Evolutionary Growth Theory
John Metcalfe and
John Foster ()
No 388, Discussion Papers Series from University of Queensland, School of Economics
We begin by outlining competing stylised facts about economic growth and then set out the relations between structural change and aggregate productivity growth contingent on the evolution of the pattern of demand. We then introduce the concept of an industry level technical progress function and show how rates of technical progress are mutually determined as a consequence of increasing returns and the changing distribution of demand. We next sketch a macroeconomic closure of the evolutionary process, expressed in terms of the mutual determination of rates of capital accumulation and rates of productivity growth. In the final section we elaborate upon the restless nature of innovation-based economic growth and the conditions under which Nicholas Kaldor�s stylised facts are compatible with the Clark-Kuznets stylised facts. We may summarise our perspective quite sharply. What distinguishes modern capitalism is not only its order imposing properties that lead to the self organisation of the economy, but also the self transforming properties that create wealth from knowledge and, in so doing, induce the further development of useful knowledge. The manner in which self-organisation and self-transformation interact in terms of adjustments to the composition of demand, as well as the structure of technology and production, is at the core of this essay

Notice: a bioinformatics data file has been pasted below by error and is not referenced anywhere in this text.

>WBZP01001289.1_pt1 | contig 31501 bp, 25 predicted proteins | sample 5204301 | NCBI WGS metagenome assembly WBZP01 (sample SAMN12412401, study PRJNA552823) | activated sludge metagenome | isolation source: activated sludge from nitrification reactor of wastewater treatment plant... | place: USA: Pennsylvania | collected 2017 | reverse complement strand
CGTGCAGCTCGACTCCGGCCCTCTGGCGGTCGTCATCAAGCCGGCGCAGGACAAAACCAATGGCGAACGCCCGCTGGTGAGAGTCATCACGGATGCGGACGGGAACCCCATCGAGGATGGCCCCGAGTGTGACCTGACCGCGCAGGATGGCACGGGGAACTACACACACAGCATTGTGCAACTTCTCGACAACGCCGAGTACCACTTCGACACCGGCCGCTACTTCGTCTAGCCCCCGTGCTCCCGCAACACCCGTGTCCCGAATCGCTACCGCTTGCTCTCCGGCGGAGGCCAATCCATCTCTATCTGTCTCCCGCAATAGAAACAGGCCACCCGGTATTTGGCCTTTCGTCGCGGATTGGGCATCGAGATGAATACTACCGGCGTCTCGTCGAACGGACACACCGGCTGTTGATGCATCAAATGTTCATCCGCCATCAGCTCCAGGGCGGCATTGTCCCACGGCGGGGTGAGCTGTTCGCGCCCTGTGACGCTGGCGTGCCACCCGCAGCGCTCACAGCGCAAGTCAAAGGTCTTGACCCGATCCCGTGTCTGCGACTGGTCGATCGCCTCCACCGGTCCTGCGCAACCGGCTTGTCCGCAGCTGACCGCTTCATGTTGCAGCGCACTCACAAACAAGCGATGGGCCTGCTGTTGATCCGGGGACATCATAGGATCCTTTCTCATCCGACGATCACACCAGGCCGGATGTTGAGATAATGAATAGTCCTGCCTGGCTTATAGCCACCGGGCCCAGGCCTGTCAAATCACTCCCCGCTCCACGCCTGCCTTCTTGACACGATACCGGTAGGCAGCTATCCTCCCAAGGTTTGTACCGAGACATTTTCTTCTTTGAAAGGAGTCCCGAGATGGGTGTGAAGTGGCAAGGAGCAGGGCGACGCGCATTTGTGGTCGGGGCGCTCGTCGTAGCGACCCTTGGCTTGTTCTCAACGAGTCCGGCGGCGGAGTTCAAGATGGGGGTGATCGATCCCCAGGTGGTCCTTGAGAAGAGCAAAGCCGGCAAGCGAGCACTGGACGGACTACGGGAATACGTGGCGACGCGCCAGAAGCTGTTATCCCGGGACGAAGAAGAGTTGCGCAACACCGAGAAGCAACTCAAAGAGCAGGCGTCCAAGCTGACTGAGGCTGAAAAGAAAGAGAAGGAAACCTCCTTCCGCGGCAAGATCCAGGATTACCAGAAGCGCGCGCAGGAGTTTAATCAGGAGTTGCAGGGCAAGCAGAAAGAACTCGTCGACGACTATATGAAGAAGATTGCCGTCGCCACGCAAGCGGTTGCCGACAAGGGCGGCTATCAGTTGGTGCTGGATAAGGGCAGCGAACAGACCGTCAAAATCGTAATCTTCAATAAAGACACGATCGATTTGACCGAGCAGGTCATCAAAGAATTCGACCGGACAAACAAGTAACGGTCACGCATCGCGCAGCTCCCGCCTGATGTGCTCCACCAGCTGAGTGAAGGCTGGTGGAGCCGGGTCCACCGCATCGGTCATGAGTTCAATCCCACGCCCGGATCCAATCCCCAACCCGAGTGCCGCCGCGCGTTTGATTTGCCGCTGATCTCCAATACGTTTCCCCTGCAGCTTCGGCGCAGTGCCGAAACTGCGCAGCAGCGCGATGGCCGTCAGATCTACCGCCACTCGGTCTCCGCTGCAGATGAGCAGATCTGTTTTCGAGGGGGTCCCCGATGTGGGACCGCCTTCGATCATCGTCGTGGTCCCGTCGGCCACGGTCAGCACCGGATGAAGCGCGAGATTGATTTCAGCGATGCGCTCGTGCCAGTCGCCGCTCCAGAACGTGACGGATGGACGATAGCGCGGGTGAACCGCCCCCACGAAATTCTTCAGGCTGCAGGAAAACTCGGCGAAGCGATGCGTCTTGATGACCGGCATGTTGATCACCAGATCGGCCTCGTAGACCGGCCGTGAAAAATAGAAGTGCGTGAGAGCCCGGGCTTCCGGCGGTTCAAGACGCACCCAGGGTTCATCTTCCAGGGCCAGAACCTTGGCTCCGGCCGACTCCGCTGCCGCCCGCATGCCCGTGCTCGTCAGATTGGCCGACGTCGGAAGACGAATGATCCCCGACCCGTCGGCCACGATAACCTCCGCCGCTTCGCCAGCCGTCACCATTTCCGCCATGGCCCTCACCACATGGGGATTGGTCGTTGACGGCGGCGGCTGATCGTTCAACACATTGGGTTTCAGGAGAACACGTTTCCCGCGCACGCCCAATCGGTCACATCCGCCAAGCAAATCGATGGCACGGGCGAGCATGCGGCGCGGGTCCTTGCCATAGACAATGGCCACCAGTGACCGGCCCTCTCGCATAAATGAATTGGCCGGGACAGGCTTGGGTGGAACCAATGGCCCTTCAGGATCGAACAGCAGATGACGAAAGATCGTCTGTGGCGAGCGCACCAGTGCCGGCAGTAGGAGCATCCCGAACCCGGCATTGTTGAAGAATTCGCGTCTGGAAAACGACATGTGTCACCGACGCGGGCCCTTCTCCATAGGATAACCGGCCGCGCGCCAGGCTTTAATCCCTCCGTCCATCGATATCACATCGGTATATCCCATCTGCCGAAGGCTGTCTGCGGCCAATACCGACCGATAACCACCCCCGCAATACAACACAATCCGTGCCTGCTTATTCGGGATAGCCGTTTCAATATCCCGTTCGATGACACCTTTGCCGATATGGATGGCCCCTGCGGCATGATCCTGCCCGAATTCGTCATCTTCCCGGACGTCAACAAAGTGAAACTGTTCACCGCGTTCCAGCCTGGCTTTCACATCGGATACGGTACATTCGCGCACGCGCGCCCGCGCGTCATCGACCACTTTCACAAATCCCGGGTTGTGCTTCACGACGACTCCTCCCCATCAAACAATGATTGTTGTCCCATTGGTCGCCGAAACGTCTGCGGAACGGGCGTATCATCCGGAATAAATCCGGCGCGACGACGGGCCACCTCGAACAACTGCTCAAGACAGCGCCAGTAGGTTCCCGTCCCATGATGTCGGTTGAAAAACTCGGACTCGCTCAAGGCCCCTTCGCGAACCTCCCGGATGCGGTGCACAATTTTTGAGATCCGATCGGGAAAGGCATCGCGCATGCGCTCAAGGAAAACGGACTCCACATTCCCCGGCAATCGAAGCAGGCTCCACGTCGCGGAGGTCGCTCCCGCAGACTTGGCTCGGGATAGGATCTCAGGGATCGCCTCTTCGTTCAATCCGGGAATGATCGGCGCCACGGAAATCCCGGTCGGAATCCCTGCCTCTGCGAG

New Economics Papers: this item is included in nep-evo, nep-hpe, nep-lam and nep-pke
References: View references in EconPapers View complete reference list from CitEc
Citations: View citations in EconPapers (2) Track citations by RSS feed
There are no downloads for this item, see the EconPapers FAQ for hints about obtaining it.
Chapter: Evolutionary Growth Theory (2010)
This item may be available elsewhere in EconPapers: Search for items with the same title.
Export reference: BibTeX
RIS (EndNote, ProCite, RefMan)
Persistent link: https://EconPapers.repec.org/RePEc:qld:uq2004:388
Access Statistics for this paper
More papers in Discussion Papers Series from University of Queensland, School of Economics Contact information at EDIRC.
Bibliographic data for series maintained by SOE IT ().